The key disclosures that muni market underwriters and issuers need to make are:
- Muni underwriters: Under the SEC rule 15c2-12, when a municipal debt underwriter enters into a transaction with a municipality for debt issuance, it must ensure that the issuer agrees to provide ongoing information like the entity’s financial information (including debt related disclosures) and operating data to the Municipal Securities Rulemaking Board (MSRB) through Electronic Municipal Market Access (EMMA).
- Muni issuers: Along the same lines, muni issuers are also required to disclose any “material events” such as delinquencies in debt service (interest or principal), changes in bond ratings, bankruptcy and other events that can impact the credit quality.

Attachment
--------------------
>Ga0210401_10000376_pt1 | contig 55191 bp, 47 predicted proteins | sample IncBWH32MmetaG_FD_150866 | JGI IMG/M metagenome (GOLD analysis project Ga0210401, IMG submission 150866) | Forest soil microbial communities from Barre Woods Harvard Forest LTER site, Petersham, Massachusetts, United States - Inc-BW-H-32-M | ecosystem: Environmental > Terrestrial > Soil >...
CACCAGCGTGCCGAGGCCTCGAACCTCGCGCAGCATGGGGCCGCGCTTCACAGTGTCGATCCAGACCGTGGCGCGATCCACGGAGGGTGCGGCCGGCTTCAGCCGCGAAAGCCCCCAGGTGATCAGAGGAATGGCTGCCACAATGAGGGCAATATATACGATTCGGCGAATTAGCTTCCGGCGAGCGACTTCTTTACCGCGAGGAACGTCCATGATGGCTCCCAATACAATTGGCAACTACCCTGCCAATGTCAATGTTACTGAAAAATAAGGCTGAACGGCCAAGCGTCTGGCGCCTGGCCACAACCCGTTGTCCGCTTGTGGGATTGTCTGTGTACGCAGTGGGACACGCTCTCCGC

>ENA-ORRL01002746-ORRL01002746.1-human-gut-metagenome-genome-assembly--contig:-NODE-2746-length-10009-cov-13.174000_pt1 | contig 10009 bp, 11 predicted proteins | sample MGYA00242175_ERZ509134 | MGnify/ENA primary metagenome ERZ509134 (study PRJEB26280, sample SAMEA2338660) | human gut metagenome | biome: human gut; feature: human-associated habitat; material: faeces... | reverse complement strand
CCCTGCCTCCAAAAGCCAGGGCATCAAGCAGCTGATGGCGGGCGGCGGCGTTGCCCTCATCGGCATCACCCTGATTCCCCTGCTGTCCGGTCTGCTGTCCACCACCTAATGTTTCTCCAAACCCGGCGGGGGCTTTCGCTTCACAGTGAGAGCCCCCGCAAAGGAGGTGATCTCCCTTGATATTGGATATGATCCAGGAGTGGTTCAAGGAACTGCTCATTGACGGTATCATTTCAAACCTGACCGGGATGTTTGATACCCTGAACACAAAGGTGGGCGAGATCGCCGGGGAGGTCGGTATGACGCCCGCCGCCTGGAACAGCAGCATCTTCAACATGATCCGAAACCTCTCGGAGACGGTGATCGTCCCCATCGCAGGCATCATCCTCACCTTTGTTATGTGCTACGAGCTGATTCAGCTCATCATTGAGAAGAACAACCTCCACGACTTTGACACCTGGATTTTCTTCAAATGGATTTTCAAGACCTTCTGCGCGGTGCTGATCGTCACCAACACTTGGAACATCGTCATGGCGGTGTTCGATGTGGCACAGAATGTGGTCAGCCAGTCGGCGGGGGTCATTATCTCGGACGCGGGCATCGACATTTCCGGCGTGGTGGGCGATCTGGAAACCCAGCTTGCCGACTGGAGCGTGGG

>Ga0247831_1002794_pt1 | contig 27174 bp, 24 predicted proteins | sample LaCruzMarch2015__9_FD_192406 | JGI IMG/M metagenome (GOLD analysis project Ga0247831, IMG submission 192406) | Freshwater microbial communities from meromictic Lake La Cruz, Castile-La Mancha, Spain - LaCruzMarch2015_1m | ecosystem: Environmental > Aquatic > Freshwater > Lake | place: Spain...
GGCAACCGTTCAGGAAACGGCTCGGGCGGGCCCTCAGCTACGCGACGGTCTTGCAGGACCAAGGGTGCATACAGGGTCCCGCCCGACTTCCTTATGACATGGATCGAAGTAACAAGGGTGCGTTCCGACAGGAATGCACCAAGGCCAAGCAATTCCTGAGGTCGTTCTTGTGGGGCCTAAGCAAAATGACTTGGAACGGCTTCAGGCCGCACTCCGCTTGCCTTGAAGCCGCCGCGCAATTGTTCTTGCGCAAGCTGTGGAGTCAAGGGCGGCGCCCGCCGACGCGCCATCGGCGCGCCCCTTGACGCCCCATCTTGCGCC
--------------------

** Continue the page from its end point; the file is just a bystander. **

Read Due Diligence for Muni Bonds to have a better understanding of the regulatory framework.
How Is the SEC Trying to Protect a Muni Investor’s Rights?
In the midst of the SEC’s crackdown on various municipalities, underwriters, lawyers and other financing officials, it has recommended various measures to alleviate potential municipal financing fraud and protect investors.
Keep our Municipal Bond Glossary handy to get familiarize with the various terminologies used by the market participants.
In 2012, the SEC highlighted the need for better transparency to protect its investors. It also recommended various new ways to achieve this goal, including the need for complete municipal debt disclosures and other financial data in a timely manner.